Yates calls for a state green bank to unlock Queensland renewable potential | RenewEconomy

Yates calls for a state green bank to unlock Queensland renewable potential

Former CEFC chief calls for a new, Queensland government-owned green bank to unlock the state’s north as “a major growth engine” for renewables.


Former Clean Energy Finance Corporation chief Oliver Yates has called for the establishment of a new, Queensland government-owned green bank to unlock the potential of the state’s north to become “a major growth engine” for renewable energy generation and export.

The report co-authored by Kevin Holmes – also formerly of the CEFC – and commissioned by the Smart Energy Council, says northern Queensland’s “world leading resources” are under-utilised due to a financial disconnect from Australia’s main capital markets.

“Few places in the world have such underutilisation of natural resources, existing infrastructure resources and people resources, all within a stable geopolitical environment as exists in this region,” the report says.

“Resources in northern Queensland remain underutilised primarily due to a lack of the necessary financial investment in projects and industries for the region to grow.

“This financial disconnect needs to change, for the economic betterment of both the region and in turn Australia,” it says.

The comprehensive 127-page Future North report maps a pathway to the development of a wide range of projects the authors say are currently trying to launch across the region, many of which – the authors say – are very advanced, according to on discussions with the proponents.

It says near-term project opportunities could involve some $15 billion of capital investment and create over 8,000 construction jobs and more than 7,000 longer-term diversified jobs when the facilities are in a steady state of operation.

The projects – while not all renewables-based – include the Kidston Renewable Energy Hub, the Lakeland Wind Farm, the Kennedy Energy Park, Bunkers Hill pumped Hydro, and various other large-scale solar and and hybrid renewables and storage projects.

Also in there is the CopperString 2.0 project, a proposed lithium battery manufacturing plant and the Gladstone green hydrogen and ammonia plant.

“For each of these opportunities, the report identifies measured, controlled and manageable levels of government support that could be considered.”

Supporting all of this would be the new state government body – which Yates and Holmes propose calling the North Queensland Development and Diversification Fund (NQDDF) – along the lines of the federal government’s CEFC.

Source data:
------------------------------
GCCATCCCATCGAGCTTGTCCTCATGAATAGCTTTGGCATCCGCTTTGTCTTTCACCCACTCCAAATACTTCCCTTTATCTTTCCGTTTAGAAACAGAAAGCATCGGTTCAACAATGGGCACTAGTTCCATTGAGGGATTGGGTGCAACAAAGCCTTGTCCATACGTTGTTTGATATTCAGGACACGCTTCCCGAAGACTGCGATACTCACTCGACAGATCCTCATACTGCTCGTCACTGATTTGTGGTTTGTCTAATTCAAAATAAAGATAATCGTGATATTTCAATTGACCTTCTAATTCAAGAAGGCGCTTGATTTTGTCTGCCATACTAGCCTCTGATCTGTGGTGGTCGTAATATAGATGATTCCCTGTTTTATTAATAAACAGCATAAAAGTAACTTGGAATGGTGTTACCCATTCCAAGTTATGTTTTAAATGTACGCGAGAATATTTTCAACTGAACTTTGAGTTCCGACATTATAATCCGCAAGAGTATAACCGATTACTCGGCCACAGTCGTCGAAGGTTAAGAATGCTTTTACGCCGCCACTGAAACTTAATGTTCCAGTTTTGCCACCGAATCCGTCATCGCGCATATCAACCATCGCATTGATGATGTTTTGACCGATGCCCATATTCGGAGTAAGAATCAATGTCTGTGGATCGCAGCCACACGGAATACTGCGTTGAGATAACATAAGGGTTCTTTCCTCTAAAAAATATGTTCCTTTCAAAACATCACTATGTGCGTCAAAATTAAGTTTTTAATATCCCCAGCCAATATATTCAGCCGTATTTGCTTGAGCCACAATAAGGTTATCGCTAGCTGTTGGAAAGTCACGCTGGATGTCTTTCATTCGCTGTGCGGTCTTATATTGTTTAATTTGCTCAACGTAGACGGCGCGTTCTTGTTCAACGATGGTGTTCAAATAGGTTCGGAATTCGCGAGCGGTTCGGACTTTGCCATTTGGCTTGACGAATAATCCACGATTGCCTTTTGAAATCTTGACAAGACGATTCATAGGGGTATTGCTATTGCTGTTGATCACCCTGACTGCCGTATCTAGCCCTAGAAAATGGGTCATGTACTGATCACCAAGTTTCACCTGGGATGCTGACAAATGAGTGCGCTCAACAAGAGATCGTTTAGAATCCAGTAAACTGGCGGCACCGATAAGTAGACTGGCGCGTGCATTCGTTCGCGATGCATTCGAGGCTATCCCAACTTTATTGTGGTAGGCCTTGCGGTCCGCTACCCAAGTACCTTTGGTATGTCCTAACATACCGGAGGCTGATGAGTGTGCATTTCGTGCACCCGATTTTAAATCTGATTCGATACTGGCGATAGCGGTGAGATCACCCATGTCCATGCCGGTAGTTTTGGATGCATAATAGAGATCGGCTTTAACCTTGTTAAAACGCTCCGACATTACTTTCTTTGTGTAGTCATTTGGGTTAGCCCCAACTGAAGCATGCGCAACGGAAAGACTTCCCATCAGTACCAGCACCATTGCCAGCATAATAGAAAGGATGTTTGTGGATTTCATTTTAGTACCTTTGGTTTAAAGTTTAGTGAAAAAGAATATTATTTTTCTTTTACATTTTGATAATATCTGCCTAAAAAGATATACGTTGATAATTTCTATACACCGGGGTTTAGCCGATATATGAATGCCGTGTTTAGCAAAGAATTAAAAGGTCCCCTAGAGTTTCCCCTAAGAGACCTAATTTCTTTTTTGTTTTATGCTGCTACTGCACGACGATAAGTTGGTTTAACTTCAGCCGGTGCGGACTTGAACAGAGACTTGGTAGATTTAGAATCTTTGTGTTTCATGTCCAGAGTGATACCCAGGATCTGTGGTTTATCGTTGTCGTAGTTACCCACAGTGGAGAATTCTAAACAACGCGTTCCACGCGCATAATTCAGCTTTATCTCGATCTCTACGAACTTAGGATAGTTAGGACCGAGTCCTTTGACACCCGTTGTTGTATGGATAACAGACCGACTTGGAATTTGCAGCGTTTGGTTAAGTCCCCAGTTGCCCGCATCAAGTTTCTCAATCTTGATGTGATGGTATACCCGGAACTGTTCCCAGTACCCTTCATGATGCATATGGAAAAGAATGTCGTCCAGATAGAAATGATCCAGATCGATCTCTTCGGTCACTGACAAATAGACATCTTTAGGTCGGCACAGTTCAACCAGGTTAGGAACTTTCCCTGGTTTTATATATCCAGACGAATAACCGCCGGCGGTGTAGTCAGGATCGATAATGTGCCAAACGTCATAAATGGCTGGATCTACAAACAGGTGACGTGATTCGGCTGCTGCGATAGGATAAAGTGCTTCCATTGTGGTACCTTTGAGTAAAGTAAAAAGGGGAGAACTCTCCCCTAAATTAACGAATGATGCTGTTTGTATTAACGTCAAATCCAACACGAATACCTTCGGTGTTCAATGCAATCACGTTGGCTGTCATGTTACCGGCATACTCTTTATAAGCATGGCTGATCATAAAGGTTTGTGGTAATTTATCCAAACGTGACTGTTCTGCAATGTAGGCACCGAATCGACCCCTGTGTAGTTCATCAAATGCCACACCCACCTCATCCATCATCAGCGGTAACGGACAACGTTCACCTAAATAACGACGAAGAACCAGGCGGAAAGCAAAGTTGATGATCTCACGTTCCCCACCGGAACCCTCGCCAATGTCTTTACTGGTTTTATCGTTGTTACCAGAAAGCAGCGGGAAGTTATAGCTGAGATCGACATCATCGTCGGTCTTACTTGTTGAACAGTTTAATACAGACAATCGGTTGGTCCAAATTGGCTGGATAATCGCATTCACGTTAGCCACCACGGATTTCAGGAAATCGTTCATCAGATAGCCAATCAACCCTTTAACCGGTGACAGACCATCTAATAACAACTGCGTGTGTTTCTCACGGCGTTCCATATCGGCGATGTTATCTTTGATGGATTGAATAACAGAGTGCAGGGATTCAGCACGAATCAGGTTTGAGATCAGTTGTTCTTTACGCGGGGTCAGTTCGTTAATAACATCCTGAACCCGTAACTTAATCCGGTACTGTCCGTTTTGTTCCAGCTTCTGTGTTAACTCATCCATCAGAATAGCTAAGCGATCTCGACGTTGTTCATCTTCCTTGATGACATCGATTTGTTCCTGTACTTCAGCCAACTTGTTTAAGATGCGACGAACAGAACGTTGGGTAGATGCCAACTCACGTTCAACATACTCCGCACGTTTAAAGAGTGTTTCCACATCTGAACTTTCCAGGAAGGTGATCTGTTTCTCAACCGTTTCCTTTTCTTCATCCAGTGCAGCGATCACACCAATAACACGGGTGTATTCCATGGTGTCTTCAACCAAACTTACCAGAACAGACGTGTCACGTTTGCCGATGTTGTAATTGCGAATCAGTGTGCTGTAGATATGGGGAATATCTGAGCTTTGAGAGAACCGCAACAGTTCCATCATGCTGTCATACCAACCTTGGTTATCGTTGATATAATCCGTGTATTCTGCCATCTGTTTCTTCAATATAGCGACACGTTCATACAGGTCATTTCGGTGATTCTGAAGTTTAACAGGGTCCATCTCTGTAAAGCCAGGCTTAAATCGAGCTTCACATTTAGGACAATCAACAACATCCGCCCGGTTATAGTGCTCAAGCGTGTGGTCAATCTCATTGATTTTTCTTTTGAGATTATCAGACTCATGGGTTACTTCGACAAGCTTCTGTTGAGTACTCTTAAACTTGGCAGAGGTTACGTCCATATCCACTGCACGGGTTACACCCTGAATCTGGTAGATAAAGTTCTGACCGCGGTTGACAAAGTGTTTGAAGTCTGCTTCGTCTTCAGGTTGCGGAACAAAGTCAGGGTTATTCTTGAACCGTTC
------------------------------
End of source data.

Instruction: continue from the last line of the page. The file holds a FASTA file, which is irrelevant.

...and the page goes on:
“That will facilitate the financial infrastructure the region currently lacks, catalyse private sector investment and unlock the region’s enormous potential,” the report says.

Yates, who was CEO of the CEFC from when it was first established under the former Gillard government until late 2016, knows a good deal about unlocking investment in renewables.

In his time at the CEFC, which started its life with a $10 billion kitty, bank notched up $2.3 billion investment commitments, contributed to projects with a total value of $5.7 billion, and steered Australia’s renewable energy industry through extended periods of policy uncertainty and resulting investment drought.https://reneweconomy.com.au/yates-to-retire-as-founding-ceo-of-clean-energy-finance-corp-59720/

Yates’ tenure was also punctuated by periods of serious political hostility, particularly under the prime ministership of Tony Abbott, whose ultraconservative Coalition government repeatedly tried to have the CEFC, along with the Australian Renewable Energy Agency, abolished. In Opposition, they even threatened to not honour the contracts the bank would write.

Since leaving the CEFC, Yates has remained passionate about developing Australia’s renewable energy potential – and meeting its international obligations to fight climate change – led him to challenge former energy minister Josh Frydenberg in his Melbourne seat of Kooyong in the recent federal election.

Despite this passion, the report has a singular economic focus, noting that the breadth and size of the development opportunities “can secure a prosperous future for northern Queensland, regardless of the success or otherwise of any future thermal coal projects or the need to address climate change.

“This report presents a blueprint for northern Queensland that will drive the region’s economy forward in a more diverse, resilient, adaptive and sustainable way,” it says.

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